Wednesday, October 15, 2003

It's a cool, crisp fall morning. Colors are changing big time, a last fireworks foliage burst. Condensation runs down my windows. The sun'll burn it dry. Had a Christmas flashback as the condensation reveals the circular pattern created by the suction cup that held up our flashy lights. The snow and holidaze are coming.

I'se listenin' to tracks from the latest Radiohead album, Hail to the Thief. I've managed to download 10 of the 14 tracks off Kazaa. I do the Kazaa thing at night, when I go to bed, adding to my collection as I sleep. I'm totally selfish and don't share any of my files. This allows me to download more music with my puny 56k modem. I've been trying to do stuff with my web site, but find it very difficult to use the web-based editing software because of the slow connection speed. I could go back to the library, but what about uploading pictures and other files that are only on my computer?!!!

The Friggin' Cubs broke my heart last night. Fan interference on a fly ball to Alou and an error by Alex Gonzalez on a double play chance kept the 8th inning alive for the Florida Marlins, who stormed back to score 8 runs and beat Cub ace Mark Prior en route to an 8-3 victory. Game 7 is tonight with Kerry Wood on the mound. I'm hopeful for a Cubs win, but apprehensive... These are the Chicago Cubs... I'm having 1984 flashbacks, the year I went to my first Cubs' game. Last night left me empty, depleted, defeated. I've never been so depressed about the outcome of a ball game. I've invested too much of my heart and soul into this team.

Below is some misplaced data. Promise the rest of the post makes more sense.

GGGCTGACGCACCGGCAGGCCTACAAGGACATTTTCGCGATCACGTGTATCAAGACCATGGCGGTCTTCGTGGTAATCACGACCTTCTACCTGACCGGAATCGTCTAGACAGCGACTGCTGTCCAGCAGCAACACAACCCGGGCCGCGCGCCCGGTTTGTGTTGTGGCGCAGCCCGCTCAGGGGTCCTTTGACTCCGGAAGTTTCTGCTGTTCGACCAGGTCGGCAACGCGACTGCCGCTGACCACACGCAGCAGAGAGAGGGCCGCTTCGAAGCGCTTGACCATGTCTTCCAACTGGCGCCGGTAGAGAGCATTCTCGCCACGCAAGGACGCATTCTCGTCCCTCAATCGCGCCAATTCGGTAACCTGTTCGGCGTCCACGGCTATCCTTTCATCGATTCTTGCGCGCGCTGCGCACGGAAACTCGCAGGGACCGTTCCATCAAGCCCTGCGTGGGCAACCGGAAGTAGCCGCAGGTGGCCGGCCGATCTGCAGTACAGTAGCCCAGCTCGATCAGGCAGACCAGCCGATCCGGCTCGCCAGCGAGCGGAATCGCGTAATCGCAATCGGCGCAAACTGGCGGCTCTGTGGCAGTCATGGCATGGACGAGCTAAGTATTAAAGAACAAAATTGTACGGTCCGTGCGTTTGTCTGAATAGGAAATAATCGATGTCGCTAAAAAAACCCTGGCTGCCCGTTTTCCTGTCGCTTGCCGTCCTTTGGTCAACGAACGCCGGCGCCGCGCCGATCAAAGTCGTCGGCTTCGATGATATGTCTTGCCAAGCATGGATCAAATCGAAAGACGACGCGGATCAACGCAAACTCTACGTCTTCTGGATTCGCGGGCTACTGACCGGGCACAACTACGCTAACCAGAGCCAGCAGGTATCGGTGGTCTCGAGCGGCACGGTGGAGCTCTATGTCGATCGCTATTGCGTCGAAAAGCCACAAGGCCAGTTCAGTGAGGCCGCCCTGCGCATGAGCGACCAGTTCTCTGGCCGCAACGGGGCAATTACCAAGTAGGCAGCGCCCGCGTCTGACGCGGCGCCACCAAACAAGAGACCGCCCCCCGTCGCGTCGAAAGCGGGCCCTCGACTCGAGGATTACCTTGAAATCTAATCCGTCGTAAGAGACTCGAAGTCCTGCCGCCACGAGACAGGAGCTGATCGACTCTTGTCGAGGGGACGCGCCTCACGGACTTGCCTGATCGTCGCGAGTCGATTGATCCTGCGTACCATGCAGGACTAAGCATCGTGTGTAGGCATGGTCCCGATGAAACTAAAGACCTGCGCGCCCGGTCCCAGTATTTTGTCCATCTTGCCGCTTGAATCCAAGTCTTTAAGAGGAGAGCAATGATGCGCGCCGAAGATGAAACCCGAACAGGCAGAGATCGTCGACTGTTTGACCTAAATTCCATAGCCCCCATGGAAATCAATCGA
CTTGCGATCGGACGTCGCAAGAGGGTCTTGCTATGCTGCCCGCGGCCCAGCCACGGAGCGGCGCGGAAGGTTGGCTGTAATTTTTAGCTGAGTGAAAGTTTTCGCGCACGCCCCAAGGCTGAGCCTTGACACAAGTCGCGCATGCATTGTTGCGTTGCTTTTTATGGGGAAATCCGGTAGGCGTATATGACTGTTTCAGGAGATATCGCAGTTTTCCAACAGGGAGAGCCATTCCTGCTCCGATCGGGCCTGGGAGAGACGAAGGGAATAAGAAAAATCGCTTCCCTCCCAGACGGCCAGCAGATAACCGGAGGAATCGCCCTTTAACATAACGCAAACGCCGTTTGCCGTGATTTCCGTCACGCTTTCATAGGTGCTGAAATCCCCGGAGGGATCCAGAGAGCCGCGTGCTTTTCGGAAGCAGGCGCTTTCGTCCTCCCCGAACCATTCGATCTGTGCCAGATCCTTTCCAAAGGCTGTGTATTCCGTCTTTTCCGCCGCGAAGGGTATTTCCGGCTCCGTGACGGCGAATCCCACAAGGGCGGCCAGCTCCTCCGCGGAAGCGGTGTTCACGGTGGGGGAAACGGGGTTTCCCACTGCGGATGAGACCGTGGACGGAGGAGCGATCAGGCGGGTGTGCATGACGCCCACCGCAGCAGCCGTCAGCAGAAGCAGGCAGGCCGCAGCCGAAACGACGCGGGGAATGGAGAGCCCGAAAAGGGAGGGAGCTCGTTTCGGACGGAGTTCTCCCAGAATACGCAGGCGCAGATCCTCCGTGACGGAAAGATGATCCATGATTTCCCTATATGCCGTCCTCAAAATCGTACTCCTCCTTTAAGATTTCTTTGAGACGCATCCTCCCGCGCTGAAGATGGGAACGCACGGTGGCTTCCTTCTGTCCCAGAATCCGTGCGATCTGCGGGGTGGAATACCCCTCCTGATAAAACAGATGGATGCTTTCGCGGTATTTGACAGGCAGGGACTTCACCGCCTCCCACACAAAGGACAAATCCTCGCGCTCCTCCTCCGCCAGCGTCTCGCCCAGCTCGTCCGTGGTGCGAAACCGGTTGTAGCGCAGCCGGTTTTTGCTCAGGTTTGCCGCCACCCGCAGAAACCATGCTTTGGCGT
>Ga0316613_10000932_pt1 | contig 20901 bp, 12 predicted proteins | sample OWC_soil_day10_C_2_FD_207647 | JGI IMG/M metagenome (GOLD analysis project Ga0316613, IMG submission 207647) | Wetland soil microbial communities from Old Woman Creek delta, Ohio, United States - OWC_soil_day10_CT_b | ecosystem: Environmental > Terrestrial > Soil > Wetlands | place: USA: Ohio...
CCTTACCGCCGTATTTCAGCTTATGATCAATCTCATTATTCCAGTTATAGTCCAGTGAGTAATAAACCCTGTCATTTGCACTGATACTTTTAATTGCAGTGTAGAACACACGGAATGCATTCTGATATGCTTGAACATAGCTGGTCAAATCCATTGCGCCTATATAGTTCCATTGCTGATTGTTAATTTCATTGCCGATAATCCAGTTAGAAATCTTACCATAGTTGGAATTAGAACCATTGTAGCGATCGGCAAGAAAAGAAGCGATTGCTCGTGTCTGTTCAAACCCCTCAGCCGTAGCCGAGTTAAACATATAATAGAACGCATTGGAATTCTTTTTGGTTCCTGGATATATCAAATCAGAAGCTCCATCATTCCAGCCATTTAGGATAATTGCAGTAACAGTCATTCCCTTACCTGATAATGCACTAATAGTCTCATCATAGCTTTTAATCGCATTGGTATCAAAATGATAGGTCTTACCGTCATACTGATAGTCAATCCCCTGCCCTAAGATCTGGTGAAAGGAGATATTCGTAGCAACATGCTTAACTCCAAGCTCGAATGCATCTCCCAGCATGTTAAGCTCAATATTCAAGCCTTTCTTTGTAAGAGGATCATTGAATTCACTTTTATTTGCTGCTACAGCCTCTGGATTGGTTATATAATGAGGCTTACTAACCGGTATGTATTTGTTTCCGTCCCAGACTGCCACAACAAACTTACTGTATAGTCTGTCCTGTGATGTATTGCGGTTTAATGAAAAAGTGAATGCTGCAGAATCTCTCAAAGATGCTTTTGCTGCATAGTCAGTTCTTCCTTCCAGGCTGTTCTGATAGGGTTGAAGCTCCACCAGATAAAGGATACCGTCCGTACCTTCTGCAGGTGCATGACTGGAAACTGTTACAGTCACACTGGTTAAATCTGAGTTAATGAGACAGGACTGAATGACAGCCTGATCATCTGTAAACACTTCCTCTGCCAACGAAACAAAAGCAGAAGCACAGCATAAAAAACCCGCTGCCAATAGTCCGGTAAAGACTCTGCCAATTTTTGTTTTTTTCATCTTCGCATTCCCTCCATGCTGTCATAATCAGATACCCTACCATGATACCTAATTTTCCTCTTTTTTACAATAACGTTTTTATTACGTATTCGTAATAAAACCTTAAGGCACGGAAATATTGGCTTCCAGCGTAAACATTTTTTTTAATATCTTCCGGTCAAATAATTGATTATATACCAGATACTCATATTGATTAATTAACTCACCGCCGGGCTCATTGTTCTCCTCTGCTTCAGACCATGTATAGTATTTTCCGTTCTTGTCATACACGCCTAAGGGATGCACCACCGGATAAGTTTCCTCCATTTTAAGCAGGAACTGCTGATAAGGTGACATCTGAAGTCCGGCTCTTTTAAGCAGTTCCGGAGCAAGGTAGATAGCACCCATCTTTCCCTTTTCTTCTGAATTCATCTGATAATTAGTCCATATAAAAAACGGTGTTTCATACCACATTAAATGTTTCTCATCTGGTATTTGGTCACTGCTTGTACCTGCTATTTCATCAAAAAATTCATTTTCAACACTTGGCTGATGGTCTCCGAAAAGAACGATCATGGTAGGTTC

I know next year I will not be able to follow the Cubs that closely because of the Pacific Crest Trail adventure. That's why I've been such a baseball junkie this year, following my beloved Cubs and attending about 20 minor league games. They MUST WIN tonight. The personality of this club is to take things to the wire. They did so in the regular season and in the division series against the Braves. And here we are in game 7 of the NLCS. The dream season and the hopes of all Cubdom rests on the arm of Wood.

Last weekend in Chicago was fun. We got to Ken's apartment in time to see the start of the Cubs-Marlins game and Aramis Ramirez' first-inning grand slam. Then we took a cab to Wrigleyville and enjoyed the rest of the game across from Wrigley Field at Murphy's Bleachers. The place was really crowded, but Ken said it wasn't too bad. The weather was so warm and pleasant we sat outside in an enclosed patio area and watched the game on a large television on top of an ice cooler. The strangers we sat with were fun to talk to. Ken only drank orange juice because of the marathon... Each time the Cubs scored a run the bartenders rang bells. After the game we walked back to the apartment, looking in store windows and yelling at celebrants. A party was going on in a clubhouse area at Wrigley Field and the privileged partiers waved at us as a disco ball flashed out onto the street. The streets were closed in Wrigleyville in a three block radius around the park.

We got up at 5:50 a.m. Sunday and rode with Ken on the 'L' to downtown for the start of the Chicago Marathon. The subway was crowded, like sardines, most people wearing their jogging outfits -- warm-up jerseys, running shoes, and the plastic sling bag of goodies given out by race organizers. But Ken was all low-key about it. He said this is nothing like London on a weekday morning. Ken likes to downplay crowded situations and brag about the situations he's been in, like the 200th anniversary of Bastille Day when he was near the Arche-de-Triomphe and was so crushed in a crowd that he could barely breathe. He mentioned that after the nightclub deaths in Chicago earlier this year.